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Venerating the Cross of Christ

April 19, 2013 Length: 16:12

Fr. Deacon Emmanuel gives the homily on the third Sunday of Great Lent.

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On this third Sunday of Great Lent, we are asked to venerate the cross of Christ, that is, to show our great respect and our deep awe for the cross on which Jesus Christ was crucified. What does that mean? How do we venerate the cross of Christ?

The reading today from the book of Hebrews, Chapter 4, Verses 15 and 16, explains that Christ sympathises with “our weaknesses”; and it is the reality that Christ first accepts us that can give each of us the courage to then accept Him. It is because of Christ’s acceptance of us with all our weaknesses that we are urged: “Therefore, let us draw near with confidence to the throne of grace, so that we may receive mercy and find grace to help in time of need.” It is that phrase, “in time of need” that St John Chrysostom, the 4th century Archbishop of Constantinople and outstanding preacher clarifies for us. St John Chrysostom explains that if we are to receive help in our very own time of need, whatever our need might be, we must “approach now” in order to “receive both grace and mercy, for your approach [will be] ‘in due season,’ but if you approach [later] at the Day of Judgment, no longer will you receive [grace and mercy]. For then [at the Day of Judgment] the approach is unseasonable. Until that time,” preaches St John Chrysostom in his Seventh Homily on Hebrews, “[Christ] sits granting pardon but when the end has come He rises up to judgment.”

The Christ of whom St John Chrysostom is speaking is the Christ portrayed in the icon, Christ Pantokrator, that is, Christ the Lord of the Universe. Here Christ, with His left hand, is holding a book of Gospels with a cross on the cover; and with His right hand He reaches out of the icon to bless us. As with all icons, the flat two-dimensional image reaches out to a third dimension—each of us, each of our hearts, each of our hopes, each of our problems. One of the remarkable features of this icon is the eyes, one of which looks on us with compassion, and the other in judgment. This icon, also known as The Saviour with the Fearsome Eye, is one of the favourite icons of my wife, Sylvia. I can’t say that I agree with her. I find this icon a little too awesome, but it does have within it much compassion. Furthermore, the eyes gaze beyond space and time into our hearts. We are blessed and yet we are judged. We are reminded that the Gospels contain the story not only of the Incarnation and the Resurrection, but also of the Crucifixion. The original icon rests today in the Monastery of St Catherine, at the foot of Mount Sinai, surrounded by the desert. It’s a beautiful icon, but, as Sylvia and I saw, it is placed there in a museum to preserve it, although it is an icon that very much belongs in a church or a home, to draw us closer to Christ in worship.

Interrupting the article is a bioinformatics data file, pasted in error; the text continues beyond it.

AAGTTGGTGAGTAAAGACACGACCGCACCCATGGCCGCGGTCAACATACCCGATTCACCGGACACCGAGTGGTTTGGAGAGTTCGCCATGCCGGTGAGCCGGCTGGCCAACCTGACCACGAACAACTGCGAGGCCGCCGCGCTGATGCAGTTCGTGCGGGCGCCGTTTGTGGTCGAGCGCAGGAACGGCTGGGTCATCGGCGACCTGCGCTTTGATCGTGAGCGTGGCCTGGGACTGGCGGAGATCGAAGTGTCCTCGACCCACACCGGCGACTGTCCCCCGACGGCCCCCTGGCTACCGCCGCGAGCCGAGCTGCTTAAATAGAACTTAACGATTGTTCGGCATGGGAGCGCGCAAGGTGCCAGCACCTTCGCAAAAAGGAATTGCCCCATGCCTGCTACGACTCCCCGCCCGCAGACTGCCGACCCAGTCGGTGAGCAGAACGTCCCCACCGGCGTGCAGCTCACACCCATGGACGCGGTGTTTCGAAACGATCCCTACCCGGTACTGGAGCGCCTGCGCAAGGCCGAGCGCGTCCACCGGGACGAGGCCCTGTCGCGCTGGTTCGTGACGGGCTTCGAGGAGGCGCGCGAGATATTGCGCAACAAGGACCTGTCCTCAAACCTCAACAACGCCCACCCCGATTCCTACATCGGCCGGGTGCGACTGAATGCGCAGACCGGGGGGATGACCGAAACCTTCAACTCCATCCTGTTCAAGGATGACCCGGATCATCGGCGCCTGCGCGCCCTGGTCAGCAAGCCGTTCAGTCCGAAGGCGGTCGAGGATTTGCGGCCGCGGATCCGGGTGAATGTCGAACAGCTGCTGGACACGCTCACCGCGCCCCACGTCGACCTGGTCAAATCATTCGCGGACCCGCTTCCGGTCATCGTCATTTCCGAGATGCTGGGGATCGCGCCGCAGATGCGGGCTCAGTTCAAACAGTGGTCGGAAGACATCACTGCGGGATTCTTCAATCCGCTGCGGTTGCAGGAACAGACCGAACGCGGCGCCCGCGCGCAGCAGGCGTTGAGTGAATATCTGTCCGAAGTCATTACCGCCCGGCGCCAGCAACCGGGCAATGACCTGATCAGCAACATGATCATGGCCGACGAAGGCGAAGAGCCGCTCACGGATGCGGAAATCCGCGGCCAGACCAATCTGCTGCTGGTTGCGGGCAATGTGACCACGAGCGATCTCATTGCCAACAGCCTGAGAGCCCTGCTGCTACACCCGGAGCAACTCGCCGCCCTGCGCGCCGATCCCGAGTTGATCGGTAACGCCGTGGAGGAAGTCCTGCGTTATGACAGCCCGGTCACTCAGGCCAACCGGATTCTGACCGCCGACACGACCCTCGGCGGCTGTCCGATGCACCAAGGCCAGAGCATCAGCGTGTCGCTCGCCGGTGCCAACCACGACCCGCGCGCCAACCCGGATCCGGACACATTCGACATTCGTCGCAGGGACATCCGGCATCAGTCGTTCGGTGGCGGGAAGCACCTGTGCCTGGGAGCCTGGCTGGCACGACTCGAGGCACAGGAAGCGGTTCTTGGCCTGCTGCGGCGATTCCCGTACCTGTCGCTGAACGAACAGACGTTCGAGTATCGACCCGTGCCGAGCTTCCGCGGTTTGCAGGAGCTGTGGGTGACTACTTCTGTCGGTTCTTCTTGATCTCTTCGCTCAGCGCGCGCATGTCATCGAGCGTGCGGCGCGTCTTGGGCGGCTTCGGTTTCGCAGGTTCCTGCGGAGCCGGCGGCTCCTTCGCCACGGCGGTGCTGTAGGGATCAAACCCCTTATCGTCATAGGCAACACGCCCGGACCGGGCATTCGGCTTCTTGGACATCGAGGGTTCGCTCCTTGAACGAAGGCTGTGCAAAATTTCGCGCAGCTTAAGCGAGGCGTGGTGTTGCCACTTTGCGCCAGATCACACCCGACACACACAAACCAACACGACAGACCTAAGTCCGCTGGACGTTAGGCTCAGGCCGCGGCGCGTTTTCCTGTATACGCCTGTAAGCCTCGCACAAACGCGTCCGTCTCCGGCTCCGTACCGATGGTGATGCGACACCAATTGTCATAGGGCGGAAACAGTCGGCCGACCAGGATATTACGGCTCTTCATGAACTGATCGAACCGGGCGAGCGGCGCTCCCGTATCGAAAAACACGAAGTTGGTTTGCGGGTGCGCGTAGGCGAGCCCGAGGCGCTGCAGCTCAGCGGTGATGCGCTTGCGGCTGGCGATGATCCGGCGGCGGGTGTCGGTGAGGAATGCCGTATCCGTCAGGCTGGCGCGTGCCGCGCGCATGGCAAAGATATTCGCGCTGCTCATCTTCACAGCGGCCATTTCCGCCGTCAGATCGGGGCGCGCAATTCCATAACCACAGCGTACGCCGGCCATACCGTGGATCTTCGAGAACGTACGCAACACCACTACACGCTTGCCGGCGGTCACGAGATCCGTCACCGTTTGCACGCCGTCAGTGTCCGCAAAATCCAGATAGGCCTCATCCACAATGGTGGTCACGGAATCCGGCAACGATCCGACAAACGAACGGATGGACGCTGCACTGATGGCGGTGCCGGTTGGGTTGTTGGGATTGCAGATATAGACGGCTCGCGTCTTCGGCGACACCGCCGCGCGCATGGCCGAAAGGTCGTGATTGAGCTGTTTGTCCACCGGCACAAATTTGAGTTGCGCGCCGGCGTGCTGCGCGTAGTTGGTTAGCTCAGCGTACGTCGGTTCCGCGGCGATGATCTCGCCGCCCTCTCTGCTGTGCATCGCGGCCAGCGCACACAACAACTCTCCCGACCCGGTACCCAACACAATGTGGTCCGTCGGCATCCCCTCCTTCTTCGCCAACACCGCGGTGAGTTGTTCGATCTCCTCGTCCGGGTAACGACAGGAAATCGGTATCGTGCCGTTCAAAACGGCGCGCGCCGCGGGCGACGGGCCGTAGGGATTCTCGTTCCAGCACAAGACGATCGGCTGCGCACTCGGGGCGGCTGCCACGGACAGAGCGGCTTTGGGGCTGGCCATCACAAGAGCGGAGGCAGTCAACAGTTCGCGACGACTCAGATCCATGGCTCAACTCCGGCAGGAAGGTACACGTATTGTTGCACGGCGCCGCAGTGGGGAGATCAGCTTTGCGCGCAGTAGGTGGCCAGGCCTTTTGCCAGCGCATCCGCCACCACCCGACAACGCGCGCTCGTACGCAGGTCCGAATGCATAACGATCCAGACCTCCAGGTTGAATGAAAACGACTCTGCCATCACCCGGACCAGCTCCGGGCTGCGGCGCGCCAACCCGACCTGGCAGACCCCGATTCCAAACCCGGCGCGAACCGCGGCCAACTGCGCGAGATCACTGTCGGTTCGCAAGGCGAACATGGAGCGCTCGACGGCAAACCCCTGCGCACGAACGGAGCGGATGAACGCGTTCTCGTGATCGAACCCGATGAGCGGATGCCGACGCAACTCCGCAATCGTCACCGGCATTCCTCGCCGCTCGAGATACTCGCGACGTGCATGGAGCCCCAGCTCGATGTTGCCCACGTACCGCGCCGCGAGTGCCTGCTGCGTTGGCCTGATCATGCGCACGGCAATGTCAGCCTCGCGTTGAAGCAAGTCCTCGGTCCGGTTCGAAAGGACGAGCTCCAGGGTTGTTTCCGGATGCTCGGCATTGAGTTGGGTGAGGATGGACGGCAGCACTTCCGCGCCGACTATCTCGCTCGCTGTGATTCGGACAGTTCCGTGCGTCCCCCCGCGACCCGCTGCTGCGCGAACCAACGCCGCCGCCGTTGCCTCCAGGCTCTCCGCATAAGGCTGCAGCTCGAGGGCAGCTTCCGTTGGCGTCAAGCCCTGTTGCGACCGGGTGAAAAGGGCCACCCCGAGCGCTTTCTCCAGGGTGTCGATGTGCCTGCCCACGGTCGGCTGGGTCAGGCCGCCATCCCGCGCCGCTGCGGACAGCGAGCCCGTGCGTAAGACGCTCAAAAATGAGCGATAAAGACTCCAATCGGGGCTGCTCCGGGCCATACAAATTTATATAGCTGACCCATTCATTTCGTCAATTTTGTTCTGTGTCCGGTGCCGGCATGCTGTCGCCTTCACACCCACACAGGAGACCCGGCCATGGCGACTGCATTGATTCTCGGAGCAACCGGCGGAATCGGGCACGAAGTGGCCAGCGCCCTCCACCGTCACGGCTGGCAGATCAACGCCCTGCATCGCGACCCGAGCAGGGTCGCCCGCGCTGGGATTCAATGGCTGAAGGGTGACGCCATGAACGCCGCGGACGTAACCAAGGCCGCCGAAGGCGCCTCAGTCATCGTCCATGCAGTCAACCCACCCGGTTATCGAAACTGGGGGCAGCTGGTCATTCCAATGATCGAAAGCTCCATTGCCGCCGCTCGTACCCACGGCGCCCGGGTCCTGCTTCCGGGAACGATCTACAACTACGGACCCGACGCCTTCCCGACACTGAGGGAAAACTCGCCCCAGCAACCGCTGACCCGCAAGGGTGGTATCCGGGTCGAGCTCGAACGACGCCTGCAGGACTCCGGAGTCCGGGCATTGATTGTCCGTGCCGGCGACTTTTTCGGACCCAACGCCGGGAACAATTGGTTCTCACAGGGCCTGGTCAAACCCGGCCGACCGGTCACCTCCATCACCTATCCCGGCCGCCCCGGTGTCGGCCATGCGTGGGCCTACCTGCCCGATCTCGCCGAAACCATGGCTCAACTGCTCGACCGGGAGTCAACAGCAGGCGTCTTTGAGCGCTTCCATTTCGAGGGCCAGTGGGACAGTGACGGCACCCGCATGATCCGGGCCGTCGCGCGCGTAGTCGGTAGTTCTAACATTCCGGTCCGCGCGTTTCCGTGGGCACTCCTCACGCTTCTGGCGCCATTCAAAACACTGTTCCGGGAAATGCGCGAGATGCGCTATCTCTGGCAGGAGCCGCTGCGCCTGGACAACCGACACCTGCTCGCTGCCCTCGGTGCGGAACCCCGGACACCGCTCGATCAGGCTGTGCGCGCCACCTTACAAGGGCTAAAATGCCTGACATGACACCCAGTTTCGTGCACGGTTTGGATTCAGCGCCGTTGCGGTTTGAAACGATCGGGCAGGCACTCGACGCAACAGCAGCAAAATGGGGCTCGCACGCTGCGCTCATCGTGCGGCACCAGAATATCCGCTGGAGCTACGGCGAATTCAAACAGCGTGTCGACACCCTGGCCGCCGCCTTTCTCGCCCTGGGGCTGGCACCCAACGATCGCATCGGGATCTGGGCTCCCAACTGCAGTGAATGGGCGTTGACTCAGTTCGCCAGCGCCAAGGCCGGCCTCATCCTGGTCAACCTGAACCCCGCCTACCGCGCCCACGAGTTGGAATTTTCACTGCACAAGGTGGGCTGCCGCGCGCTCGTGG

The reason I have linked this icon of Christ, the Ruler of the Universe, the Saviour with the Fearsome Eye, to this passage from the book of Hebrews is because in this reading from Hebrews we are being offered an image of Christ who both pardons and judges. When St John Chrysostom was preaching on this passage, he quoted from the opening verses of Chapter 6 of Second Corinthians in which St Paul urges us “not to receive the grace of God in vain.” St Paul quotes from the book of the prophet Isaiah, Chapter 49, Verse 8: “At the acceptable time I listened to you, and on the day of salvation I helped you.” Then St Paul makes an astounding statement: “Behold, now is ‘the acceptable time,’ behold, now is ‘the day of salvation.” St John Chrysostom takes this message from the prophet Isaiah and from St Paul and applies their words to us. St John Chrysostom’s conclusion is: “So it is seasonable for us also now to say, ‘Let us draw near’ asking boldly: let us only bring Faith and He gives all things.”